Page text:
Sarah Paulson: “I muscled a lot of what I’ve achieved by sheer force of will and relentless determination”
“If my career had turned out like the fantasy I had of what it was going to be, it would never have made me happy” – Sarah Paulson
Actress Sarah Paulson will now always see “Emmy Award winner” attached to her name after winning the Outstanding Lead Actress in a Limited Series or a Movie trophy for American Crime Story for playing O.J Simpson trial prosecutor Marcia Clark. It was her first Emmy win after being nominated for an Emmy five years in a row — including two this year (she was also nominated in the Supporting Actress category for American Horror Story). However, Paulson is the first to say that her career has been whatever the opposite of an overnight sensation is — as she tells GQ, that might have been the best thing for her career instead of the “Julia Roberts” career she expected to have.
Paulson admits that her success as an actress came much later than she expected, but she sees that as a blessing in disguise. She explains, “If my career had turned out like the fantasy I had of what it was going to be, it would never have made me happy. But I couldn’t have known that until it didn’t happen. I found a success that is so much bigger and deeper and better, and it’s because it happened later. If any of what I’m having happen now—the successes—would have happened to me when I was younger, I would have been ruined. Because when you’re young, and things come super easily to you, and you have success right out of the gate, you’re liable to think that’s how it actually works. You start to think you don’t need to be fully prepared or committed to have these things meet you.”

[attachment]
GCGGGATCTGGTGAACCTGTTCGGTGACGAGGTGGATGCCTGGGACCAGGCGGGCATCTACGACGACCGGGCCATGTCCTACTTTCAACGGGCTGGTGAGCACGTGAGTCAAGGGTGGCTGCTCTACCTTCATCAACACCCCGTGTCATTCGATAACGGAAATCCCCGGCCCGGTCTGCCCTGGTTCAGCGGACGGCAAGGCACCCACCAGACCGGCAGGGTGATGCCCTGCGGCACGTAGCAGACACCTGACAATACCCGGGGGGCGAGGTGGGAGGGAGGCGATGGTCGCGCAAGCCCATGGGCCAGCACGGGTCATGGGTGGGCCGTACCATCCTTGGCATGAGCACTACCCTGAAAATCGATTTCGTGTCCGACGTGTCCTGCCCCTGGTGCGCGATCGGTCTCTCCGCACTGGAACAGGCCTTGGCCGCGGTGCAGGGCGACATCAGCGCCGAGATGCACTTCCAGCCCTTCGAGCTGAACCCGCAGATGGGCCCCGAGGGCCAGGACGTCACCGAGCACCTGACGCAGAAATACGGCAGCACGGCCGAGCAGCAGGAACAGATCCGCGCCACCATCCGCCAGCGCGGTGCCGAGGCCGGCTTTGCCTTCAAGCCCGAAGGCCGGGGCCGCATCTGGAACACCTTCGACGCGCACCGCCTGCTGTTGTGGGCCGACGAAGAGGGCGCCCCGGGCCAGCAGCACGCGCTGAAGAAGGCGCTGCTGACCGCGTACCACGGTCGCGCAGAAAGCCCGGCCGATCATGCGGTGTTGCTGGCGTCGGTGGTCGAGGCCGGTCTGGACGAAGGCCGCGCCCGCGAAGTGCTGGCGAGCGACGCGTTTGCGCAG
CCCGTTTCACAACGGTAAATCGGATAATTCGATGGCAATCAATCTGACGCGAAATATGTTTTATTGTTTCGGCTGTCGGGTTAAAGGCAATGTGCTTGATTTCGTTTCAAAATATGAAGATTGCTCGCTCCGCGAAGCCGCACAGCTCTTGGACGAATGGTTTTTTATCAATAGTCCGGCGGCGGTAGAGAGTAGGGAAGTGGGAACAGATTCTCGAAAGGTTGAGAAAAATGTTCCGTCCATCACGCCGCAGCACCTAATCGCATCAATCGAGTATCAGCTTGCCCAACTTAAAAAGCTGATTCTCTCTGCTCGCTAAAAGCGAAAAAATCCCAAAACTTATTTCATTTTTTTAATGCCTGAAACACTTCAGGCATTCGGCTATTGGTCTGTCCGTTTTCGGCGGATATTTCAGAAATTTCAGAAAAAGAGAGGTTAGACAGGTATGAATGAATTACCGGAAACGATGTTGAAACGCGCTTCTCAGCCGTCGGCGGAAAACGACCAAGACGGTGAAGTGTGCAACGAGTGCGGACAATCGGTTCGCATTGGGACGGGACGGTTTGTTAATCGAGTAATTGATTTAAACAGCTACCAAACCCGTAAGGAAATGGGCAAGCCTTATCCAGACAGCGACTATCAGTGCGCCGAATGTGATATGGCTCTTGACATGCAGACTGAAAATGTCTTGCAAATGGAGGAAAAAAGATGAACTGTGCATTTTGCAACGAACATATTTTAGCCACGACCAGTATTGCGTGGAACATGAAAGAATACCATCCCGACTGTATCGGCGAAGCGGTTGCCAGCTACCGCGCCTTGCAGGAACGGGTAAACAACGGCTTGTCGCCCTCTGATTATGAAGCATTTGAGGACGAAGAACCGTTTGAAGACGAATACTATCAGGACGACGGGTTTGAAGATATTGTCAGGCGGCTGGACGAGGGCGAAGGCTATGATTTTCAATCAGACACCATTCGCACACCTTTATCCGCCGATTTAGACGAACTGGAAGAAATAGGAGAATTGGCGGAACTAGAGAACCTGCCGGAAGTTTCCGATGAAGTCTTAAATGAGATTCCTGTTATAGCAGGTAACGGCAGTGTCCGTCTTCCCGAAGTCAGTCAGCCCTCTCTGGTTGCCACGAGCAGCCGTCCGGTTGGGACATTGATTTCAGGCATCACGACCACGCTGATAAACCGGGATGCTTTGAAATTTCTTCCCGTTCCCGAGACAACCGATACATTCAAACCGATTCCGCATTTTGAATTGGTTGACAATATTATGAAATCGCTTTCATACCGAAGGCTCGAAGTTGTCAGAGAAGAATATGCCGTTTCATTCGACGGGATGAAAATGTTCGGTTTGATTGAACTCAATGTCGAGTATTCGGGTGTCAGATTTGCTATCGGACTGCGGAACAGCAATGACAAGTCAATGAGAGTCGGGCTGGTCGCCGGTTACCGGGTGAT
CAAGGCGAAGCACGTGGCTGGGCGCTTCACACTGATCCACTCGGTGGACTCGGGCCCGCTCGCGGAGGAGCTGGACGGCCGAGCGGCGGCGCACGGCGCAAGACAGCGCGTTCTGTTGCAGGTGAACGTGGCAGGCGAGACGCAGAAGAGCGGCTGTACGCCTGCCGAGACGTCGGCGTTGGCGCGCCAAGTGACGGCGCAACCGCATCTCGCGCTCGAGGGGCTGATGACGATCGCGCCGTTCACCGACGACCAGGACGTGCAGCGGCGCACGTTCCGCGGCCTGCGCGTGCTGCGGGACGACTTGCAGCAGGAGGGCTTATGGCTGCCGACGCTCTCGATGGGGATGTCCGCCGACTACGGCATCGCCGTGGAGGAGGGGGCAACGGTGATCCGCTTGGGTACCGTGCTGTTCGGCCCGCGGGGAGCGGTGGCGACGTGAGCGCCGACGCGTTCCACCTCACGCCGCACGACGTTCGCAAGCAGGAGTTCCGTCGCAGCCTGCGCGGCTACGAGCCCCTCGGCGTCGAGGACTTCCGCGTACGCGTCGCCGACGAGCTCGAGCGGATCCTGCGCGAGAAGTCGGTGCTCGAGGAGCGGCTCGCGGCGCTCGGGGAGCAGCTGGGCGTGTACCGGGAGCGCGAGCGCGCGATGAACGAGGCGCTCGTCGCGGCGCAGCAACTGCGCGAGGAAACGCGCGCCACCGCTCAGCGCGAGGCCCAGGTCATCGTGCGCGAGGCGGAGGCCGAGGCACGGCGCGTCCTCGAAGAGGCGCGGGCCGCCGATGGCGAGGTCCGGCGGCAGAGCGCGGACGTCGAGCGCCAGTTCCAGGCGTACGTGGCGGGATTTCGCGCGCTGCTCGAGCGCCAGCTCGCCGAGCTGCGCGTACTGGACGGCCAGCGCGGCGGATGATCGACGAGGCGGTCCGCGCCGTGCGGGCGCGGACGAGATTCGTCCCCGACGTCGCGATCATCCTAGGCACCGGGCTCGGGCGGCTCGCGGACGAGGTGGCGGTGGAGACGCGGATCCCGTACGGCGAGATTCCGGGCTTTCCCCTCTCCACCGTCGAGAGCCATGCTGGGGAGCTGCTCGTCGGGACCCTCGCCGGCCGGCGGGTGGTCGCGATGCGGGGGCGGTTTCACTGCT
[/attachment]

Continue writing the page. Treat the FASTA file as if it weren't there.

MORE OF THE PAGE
She also recommends to go for opportunities that other people are passing on. Paulson continues, “I muscled a lot of what I’ve achieved by sheer force of will and relentless determination. And I wasn’t hearing a lot of ‘Everything’s going to be fine. You’re going to have everything you want.’ I would get one job, and then I wouldn’t work again for two years. Or I would get one great job, and it would very quickly become a nothing thing, or I would lose it last minute to someone who then went on to win the Oscar. To me, I ‘made’ it when I got the part in 12 Years a Slave and played a really hideous woman in an unapologetic way. I know some friends of mine who said they refused to play that part because she was so despicable. That was totally perplexing to me in a way that is sort of unforgivable.”
Another recommendation Paulson makes is that you shouldn’t try to be the “next” anybody — because that person doesn’t have the same tools that you do. She recalls, “There was a time when I believed if I was going to be successful, it was going to look like a particular thing. And that particular thing was Julia Roberts. I was young and wanted to be an actress, and success meant being an enormous mega-movie star. It had to look like the trajectory of the actors around me. I thought, ‘Oh, I want to do what they do,’ and that blinded me to the things I could do. I was so busy wanting to be Julia Roberts that it never occurred to me that my career could be something else. And that it could be equally rich, and—the most important thing—it would be mine, whatever it was.”